Product Club

Thoughtful Mistakes

From Episode 4 of the weekly Storyteller Tactics episodes

Each week we release an episode containing two tactics from the up and coming Storyteller Tactics card deck.

Each episode shows you how our characters use the two new story tactics to overcome challenges (and how they also help us write their narratives!)

👉 Read Episode 4

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👉 See previous episodes.

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What is the Thoughtful Mistakes story tactic?

“We reward thoughtful failures” - Laszlo Bock, Head of HR at Google

Nobody likes to make mistakes. But we rarely make them deliberately. Most of our failures come after much careful thought. You can't be sure your project will succeed. But even if it fails, there's a good story to tell - and plenty of people ready to listen. Failure is only a tragedy if you cover it up or refuse to learn from it.

Try this as part of a team building exercise

 

ℹ️ Remember: story is everywhere.

When you tell stories, people pay attention, and most importantly - stories are never forgotten.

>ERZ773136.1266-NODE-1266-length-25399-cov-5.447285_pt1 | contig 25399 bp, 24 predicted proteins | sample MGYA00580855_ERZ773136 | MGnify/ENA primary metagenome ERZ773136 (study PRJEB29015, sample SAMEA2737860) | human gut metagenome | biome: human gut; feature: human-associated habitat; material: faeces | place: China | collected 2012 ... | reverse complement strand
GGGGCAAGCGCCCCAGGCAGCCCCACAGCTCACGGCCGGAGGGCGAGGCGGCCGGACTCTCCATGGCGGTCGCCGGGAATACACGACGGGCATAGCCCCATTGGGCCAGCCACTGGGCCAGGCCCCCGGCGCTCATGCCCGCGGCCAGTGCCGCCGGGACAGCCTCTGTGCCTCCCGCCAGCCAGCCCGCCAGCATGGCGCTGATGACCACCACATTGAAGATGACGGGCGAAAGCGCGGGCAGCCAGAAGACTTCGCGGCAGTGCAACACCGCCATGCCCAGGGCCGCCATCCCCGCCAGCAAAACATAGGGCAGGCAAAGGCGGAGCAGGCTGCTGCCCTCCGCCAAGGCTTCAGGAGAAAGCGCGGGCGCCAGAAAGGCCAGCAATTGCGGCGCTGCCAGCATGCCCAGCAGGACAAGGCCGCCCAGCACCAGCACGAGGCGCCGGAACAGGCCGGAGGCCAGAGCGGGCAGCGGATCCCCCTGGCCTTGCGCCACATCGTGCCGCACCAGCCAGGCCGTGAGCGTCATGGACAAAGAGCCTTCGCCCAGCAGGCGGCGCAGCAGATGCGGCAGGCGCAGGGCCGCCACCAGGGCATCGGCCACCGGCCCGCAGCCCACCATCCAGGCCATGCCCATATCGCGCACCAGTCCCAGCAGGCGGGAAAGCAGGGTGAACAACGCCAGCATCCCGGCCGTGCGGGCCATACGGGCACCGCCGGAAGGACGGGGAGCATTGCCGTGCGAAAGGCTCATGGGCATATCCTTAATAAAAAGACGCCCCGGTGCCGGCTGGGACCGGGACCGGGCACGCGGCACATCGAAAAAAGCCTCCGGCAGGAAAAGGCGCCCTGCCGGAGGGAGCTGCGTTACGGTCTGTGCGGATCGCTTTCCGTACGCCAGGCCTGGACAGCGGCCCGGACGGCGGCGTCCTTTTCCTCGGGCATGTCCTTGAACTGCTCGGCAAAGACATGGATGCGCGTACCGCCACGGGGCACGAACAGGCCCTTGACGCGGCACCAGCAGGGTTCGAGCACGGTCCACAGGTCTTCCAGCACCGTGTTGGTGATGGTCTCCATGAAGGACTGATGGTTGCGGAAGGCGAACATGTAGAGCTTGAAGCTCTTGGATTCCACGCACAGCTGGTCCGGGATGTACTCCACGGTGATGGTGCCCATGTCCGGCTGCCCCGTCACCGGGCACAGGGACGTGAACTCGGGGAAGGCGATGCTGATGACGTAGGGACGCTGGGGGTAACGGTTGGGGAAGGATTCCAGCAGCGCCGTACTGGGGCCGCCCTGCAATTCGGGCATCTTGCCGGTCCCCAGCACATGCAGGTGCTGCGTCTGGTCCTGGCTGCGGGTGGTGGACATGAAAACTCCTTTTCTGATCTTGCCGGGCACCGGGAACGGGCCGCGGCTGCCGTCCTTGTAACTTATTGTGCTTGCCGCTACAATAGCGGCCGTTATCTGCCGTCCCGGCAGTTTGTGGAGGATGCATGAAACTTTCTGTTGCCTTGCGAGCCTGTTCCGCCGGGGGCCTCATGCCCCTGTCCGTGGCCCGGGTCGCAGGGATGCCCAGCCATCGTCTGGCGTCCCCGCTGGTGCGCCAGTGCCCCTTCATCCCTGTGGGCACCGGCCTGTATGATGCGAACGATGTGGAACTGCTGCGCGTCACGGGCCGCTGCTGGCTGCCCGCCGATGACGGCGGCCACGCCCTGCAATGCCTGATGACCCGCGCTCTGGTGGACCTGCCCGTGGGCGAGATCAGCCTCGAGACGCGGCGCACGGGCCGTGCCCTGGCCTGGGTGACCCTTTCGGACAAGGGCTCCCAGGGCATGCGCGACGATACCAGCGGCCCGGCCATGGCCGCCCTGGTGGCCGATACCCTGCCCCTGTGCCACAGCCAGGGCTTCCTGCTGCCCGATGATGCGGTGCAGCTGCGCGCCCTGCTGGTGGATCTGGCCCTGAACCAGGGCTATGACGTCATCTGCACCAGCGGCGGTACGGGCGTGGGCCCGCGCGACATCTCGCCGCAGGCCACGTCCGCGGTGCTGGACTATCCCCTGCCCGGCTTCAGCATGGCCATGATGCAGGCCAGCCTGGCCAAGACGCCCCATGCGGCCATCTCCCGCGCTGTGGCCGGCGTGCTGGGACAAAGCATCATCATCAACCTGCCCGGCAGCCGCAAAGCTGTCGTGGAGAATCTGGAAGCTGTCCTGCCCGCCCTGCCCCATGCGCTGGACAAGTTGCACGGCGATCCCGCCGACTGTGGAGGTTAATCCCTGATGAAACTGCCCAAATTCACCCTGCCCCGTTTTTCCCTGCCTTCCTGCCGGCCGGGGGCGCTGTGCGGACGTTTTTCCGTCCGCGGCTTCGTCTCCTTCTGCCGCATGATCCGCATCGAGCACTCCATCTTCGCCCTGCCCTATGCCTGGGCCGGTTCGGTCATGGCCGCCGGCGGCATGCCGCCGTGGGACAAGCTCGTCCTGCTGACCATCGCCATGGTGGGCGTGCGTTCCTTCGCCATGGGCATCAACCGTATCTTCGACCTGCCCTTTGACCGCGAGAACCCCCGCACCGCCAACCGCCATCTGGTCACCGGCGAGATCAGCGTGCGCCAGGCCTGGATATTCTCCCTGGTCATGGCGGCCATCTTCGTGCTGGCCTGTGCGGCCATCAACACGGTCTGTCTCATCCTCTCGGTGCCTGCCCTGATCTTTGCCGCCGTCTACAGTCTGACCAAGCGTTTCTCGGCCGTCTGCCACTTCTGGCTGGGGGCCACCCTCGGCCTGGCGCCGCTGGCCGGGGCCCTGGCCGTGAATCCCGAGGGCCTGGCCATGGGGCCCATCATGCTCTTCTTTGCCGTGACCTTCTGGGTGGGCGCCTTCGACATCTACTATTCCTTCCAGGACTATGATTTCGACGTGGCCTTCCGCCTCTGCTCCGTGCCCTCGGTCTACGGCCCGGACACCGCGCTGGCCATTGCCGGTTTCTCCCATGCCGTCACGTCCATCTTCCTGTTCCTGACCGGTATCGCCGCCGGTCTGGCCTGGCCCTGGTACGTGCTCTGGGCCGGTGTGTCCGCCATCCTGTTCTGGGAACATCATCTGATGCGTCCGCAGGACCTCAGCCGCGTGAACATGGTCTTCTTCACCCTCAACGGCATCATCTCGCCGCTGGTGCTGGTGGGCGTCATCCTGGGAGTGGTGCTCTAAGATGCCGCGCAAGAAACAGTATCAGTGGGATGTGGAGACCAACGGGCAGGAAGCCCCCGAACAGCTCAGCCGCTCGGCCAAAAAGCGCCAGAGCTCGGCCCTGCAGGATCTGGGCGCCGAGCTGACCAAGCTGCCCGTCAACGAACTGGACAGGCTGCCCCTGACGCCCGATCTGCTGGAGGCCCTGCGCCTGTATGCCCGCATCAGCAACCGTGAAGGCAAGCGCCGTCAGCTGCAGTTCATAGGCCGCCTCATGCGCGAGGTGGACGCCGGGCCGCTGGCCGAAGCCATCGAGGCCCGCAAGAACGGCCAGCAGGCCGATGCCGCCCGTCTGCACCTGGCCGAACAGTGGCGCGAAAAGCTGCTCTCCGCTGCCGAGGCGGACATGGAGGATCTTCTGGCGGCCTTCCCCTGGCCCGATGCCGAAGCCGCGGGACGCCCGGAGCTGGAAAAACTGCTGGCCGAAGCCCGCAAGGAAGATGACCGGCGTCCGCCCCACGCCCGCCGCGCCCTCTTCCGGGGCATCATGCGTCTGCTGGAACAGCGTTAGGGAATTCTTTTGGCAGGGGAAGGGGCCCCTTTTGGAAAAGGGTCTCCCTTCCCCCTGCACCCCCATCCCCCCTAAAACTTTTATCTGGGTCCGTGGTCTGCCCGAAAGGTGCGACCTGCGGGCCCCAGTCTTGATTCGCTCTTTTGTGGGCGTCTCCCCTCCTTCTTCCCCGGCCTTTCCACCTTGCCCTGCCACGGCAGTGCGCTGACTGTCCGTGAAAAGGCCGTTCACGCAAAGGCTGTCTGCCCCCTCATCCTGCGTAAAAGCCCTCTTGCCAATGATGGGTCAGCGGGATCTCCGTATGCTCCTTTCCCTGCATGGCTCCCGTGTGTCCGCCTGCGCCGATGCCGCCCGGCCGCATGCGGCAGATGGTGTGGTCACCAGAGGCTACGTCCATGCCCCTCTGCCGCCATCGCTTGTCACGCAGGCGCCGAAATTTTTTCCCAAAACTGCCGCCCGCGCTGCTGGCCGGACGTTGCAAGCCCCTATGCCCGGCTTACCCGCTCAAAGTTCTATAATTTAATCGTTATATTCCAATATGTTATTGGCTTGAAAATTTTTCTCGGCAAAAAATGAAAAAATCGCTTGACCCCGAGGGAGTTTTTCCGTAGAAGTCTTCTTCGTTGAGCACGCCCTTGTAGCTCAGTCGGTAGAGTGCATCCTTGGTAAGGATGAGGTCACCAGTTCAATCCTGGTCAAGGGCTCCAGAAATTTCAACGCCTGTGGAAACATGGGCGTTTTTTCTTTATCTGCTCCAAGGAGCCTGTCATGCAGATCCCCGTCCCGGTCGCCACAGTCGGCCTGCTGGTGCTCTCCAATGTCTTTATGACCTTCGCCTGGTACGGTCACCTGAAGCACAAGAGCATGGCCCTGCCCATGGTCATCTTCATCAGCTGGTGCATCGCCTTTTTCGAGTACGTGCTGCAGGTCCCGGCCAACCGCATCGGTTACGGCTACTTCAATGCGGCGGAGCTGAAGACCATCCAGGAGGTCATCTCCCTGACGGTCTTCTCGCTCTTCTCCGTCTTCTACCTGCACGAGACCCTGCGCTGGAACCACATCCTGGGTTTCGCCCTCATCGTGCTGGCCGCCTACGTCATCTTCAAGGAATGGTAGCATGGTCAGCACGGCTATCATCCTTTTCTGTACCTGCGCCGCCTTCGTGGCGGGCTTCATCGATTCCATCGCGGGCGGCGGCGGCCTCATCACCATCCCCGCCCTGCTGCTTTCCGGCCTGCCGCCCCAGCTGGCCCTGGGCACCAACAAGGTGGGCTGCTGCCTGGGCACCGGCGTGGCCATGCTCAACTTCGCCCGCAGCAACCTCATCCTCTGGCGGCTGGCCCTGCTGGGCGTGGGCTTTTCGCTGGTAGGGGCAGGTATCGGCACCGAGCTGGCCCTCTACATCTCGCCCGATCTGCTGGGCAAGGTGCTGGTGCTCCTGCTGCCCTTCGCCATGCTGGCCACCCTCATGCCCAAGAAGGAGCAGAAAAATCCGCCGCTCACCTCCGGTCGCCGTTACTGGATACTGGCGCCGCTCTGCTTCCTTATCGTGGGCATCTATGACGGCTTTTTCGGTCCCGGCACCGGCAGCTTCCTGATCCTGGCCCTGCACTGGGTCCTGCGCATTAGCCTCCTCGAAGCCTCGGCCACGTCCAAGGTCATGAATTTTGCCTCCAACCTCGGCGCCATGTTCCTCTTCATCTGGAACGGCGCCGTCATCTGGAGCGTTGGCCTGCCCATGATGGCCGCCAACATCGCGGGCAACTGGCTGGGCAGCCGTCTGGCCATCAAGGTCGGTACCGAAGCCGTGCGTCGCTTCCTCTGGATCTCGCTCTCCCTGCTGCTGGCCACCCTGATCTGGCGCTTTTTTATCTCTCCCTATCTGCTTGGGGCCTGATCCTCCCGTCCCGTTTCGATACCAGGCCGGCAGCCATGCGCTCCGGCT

The opportunities for using Storyteller Tactics in your work are endless. From emails, pitches, job interviews, or show and tells.

There's no right or wrong way to use them. Experiment and play. You'll find what works best for you.

How to use Thoughtful Mistakes story tactic

1) What went wrong? Get as wide a range of views as possible. Focus on thought processes, decisions, actions and communication. Try not to assign blame or criticise people.

2) Now see what the failure might tell you about

  • Goals: were we aiming for the right things?
  • Assumptions: how was our knowledge incomplete?
  • Insights: when did we realise we were going wrong?
  • Skills: do we need to improve or learn new ones?
  • Communication: where and when did it break down?

3) Ask "what could we do differently next time?" As Laszlo Bock at Google says: "Find the moral in the mistake, then teach it."

4) Ask "who else needs to hear this story, so they don't repeat the same mistake?"

 

If you want to craft this thoughtful failure into a story, use the Three T's tactic.

 Credit: Laszlo Bock, 2015


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